How to Use Sunscreen for Better Skin Health

In the last few years, there’s been a lot of ink spilled about the wisdom of using sunscreen with certain chemicals. Depending on who you ask, sunscreen is either one of the most basic, no-brainer health decisions a person can make…or else it’s a big cancer risk. If you’re only interested in the short answer, chemical sunscreens almost surely do more harm than good. While the jury is still out on whether “chemical” sunscreen products present any significant risk of cancer, it’s about as certain as you can get with health statistics that exposing your skin to the sun without any sunscreen at all is worse. Not satisfied with the short answer? Learn more about why and how you and your family should continue to use sunscreen.

What the Research Says about Different Types of Sunscreen

First, you need to know about the two major types of sunscreen products and how to tell them apart. Chemical sunscreens most often deploy one or more of these three active ingredients: oxybenzone, avobenzone, and retinyl palmitate. These chemicals work by absorbing the sun’s UV rays. In contrast, natural or mineral-based sunscreens use titanium dioxide or zinc oxide to reflect the sun’s UV rays away from the skin.

So, do chemical sunscreens cause cancer? There are a limited number of “cellular” studies—what happens in a Petri dish—that suggest oxybenzone can disrupt hormone levels by mimicking estrogen and blocking testosterone. Likewise, female rats that were fed high doses of oxybenzone displayed oversized uteruses, another potential sign of hormone disruption and elevated cancer risks. Yet, the study used very high doses of oxybenzone and was never published in a reputable science or medical journal. Meanwhile, cellular studies are unable to account for the mitigating forces the human body has at its disposal. Moreover, chemical sunscreens that absorb UV rays tend to perform closer to their SPF rating and more effective overall.

Our Advice for Using Sunscreen

Our best advice is to borrow a little from every philosophy. Going outside for a couple hours in the morning or evening or with only intermittent exposure to the sun. You might be going on a shaded, alpine hike, for example. Throw on a quick layer on mineral-based sunscreen. Going to be outside in the middle of the day? Upgrade to fully-leaded chemical sunscreen, or be prepared to reapply your mineral sunscreen at regular intervals. In Colorado, especially, there can be extreme situations in which you need to stay diligent. On a multi-day climb or backpacking trip, we think best practices include at least three applications of sunscreen: Mineral-based sunscreen each morning and evening, while also using higher-potency chemical sunscreens in the middle of the day. If you’d prefer to keep it simple, stick with chemical sunscreens that do a better job of preventing sun damage.

Still, there are limits to which philosophies we recommend borrowing from—and how. Based on your personal preference, cover whatever areas are reasonable to do so with clothing. But also know that it’s not like you have to drape yourself in a thin white bedsheet to keep every inch of your skin out of the sun while also guarding against heat-related illness. While you only need about 10-20 minutes of direct sunlight every two weeks for Vitamin D production, a hypervigilant avoidance of sunlight isn’t necessary—or necessarily healthy. Given the cancer risk that may appear at very high doses, we don’t recommend lathering yourself in chemical sunscreen everyday simply to make your way to and from the car.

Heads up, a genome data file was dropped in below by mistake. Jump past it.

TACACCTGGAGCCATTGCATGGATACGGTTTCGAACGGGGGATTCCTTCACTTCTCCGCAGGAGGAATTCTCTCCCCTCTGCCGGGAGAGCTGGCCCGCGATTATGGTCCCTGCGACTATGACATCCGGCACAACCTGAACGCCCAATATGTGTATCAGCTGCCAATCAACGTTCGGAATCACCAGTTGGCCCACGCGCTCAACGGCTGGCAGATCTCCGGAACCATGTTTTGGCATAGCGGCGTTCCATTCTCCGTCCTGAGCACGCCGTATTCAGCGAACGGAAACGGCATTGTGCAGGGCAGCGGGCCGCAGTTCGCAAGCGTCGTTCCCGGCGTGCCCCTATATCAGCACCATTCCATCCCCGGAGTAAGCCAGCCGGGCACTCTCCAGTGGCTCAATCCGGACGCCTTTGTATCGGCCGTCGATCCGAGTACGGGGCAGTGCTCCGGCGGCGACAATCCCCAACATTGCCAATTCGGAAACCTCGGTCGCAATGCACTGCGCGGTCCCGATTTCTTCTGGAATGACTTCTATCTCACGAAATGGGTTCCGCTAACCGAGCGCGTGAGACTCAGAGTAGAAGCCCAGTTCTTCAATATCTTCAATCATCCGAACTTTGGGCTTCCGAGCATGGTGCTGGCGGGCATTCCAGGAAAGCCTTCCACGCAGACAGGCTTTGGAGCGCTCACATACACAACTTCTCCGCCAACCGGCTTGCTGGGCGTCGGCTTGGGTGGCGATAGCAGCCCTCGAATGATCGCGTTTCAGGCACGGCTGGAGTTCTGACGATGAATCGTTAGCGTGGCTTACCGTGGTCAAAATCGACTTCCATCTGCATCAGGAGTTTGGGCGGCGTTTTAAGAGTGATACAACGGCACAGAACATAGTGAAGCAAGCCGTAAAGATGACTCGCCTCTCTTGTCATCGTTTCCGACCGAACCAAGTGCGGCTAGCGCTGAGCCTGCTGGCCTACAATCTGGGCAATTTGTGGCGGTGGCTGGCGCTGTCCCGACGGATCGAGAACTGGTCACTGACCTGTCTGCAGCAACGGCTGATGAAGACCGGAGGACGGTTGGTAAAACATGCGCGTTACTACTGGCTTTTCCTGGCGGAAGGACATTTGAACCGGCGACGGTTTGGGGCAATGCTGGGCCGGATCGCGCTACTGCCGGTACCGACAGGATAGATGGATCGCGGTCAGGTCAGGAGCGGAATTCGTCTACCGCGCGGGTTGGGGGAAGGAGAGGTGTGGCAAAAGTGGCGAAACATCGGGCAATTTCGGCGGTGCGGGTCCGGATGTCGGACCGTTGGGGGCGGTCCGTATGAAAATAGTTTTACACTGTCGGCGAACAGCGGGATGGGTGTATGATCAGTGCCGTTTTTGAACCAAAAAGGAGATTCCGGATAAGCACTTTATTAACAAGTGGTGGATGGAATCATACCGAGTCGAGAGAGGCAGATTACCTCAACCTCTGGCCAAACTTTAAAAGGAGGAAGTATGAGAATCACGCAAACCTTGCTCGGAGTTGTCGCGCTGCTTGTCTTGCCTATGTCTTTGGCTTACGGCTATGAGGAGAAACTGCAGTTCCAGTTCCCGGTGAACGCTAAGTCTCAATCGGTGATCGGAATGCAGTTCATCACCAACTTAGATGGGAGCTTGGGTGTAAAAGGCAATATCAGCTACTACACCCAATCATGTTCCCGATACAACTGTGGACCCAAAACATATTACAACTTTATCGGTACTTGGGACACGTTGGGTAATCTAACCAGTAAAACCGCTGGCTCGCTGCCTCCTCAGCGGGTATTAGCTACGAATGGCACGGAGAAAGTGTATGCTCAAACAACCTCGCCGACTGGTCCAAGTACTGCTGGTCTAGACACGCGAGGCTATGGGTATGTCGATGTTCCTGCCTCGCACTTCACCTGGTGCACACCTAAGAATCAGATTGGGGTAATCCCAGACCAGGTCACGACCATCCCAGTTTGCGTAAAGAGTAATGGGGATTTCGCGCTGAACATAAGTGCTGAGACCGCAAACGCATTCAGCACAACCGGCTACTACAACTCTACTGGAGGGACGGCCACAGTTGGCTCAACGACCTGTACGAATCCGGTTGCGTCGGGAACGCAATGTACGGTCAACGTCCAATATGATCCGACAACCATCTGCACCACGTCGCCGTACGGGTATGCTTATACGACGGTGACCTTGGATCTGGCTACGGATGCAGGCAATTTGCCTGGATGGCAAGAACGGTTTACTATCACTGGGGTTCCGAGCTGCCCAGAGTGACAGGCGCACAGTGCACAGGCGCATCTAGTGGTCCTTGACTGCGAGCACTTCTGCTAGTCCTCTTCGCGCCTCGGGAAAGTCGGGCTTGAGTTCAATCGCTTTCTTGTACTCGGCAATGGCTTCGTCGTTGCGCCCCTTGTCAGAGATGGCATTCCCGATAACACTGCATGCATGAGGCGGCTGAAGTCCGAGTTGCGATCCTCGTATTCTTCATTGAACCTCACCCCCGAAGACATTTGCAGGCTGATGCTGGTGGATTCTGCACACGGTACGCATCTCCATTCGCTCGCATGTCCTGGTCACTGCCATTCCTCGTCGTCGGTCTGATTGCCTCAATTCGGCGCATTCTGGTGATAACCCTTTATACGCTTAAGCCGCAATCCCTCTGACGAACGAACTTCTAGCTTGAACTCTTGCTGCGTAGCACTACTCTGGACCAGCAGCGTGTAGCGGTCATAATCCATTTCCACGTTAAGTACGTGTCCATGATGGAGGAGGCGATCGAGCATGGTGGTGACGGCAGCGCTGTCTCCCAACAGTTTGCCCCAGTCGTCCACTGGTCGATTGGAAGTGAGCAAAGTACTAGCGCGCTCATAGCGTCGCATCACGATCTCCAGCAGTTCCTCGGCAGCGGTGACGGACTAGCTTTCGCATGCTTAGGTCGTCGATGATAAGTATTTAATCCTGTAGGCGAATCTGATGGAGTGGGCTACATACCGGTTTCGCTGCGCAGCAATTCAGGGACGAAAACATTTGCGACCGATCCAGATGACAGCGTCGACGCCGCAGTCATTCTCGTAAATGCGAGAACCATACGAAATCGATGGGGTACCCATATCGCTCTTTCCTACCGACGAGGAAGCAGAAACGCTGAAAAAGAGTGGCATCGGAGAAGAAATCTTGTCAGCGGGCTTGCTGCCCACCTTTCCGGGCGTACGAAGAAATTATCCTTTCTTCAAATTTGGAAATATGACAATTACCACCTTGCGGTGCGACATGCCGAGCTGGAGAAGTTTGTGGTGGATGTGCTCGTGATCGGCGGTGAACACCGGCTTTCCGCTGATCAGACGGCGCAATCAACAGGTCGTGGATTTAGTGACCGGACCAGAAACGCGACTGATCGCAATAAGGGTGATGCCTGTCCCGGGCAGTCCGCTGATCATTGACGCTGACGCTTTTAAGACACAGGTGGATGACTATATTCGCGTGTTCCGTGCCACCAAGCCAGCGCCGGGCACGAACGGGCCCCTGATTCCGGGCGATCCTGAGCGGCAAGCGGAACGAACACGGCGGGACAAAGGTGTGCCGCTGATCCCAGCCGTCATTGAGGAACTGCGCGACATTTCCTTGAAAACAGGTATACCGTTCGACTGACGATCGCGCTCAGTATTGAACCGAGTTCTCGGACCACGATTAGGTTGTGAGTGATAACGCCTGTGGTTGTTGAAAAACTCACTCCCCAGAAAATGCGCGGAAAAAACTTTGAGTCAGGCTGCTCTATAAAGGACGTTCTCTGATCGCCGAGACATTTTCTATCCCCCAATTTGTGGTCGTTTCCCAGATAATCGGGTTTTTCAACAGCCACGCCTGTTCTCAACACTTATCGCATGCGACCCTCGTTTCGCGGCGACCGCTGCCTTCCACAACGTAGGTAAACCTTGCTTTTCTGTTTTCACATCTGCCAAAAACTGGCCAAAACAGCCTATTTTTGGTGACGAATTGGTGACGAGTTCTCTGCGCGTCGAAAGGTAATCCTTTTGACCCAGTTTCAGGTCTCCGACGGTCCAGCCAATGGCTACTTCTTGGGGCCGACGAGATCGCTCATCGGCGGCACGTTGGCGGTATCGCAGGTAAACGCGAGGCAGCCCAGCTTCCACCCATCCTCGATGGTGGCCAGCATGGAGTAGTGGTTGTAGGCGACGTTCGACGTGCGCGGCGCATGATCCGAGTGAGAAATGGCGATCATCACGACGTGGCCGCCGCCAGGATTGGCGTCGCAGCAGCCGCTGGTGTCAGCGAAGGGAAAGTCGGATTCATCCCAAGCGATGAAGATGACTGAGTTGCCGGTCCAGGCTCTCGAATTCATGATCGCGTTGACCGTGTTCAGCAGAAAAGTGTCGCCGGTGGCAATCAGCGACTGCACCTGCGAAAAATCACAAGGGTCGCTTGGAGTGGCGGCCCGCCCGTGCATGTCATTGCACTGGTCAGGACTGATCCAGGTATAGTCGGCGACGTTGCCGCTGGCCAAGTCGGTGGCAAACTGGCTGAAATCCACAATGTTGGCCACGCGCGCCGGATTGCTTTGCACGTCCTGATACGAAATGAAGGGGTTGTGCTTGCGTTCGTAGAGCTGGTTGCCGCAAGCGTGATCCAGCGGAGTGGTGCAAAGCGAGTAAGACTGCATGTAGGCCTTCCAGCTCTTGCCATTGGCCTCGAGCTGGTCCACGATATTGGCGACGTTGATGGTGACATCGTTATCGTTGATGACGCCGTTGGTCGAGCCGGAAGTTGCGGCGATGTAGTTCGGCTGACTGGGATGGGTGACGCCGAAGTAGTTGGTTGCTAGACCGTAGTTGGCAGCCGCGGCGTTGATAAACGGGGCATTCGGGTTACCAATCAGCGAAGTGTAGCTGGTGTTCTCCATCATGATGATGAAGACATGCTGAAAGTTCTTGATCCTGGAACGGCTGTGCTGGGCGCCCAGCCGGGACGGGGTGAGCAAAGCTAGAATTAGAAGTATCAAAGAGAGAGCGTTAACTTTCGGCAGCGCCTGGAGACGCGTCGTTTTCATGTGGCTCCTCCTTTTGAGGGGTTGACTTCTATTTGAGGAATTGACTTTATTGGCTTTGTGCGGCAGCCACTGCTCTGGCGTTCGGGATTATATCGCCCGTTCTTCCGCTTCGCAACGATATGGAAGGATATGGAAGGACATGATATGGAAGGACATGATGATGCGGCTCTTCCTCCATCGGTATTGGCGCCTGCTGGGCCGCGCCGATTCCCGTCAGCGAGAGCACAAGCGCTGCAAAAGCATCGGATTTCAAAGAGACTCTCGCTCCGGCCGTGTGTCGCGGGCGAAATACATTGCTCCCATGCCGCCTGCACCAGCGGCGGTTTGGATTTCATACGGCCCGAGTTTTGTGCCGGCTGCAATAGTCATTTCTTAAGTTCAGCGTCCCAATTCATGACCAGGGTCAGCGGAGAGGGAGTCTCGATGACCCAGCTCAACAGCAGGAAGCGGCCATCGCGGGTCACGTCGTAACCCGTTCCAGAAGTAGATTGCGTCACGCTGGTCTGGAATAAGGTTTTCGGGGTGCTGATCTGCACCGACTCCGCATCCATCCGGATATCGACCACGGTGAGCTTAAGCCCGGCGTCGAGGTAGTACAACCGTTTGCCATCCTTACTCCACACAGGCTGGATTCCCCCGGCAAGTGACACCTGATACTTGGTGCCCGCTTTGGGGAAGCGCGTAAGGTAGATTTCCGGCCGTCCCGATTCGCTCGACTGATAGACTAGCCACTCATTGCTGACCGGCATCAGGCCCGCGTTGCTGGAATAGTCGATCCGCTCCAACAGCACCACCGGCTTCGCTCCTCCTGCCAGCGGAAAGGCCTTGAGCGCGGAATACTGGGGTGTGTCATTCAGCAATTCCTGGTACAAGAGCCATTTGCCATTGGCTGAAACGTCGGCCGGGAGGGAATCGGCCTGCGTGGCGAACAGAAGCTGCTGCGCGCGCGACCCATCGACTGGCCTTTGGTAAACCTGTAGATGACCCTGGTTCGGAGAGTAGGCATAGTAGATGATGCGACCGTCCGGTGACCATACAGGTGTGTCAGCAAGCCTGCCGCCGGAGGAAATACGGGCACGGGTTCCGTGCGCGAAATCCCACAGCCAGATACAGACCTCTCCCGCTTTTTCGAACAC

Using Sunscreen at Different Ages

At Rocky Mountain Urgent Care, we serve individuals and families of all ages. Here is what you need to know about applying sunscreen to the very young and the somewhat older.


  • Pediatric Concerns with Chemical Sunscreens: There is some evidence to suggest that very small children may have trouble producing the necessary enzymes to break down oxybenzone, but even these concerns have been reduced in recent years. The American Academy of Pediatrics now says that, while keeping children younger than 6 months out of direct exposure to the sun is still the best plan, parents can “apply a minimal amount of sunscreen with at least 15 SPF (sun protection factor) on infants under 6 months to small areas, such as the infant's face and the back of the hands.” When in doubt, follow the guidelines on the bottle of sunscreen.


  • Increased Risk and Force of Habit as We Get Older: We face increased risk of sun damage and skin cancer as we get older because of both intrinsic and extrinsic aging. In other words, not only do experience an accumulative effect of our past exposure but our bodies also become less effective at repairing damaged tissue. DNA mutations can accelerate, and with it, our risk of skin cancer. Much of the aging process is out of our control. Instead, our advice is to be mindful of odd circumstances and the force of habit. When we start spending the majority of our time inside, it’s easy to forget about the importance of sunscreen on those days when we do go outside.

While our Aurora urgent care walk-in clinic can treat severe sunburns until 9pm, any of our locations and family medicine clinics can answer questions you may have about preventing skin cancer and your long-term dermatological health. Find the Rocky Mountain Urgent Care clinic that’s closest you.


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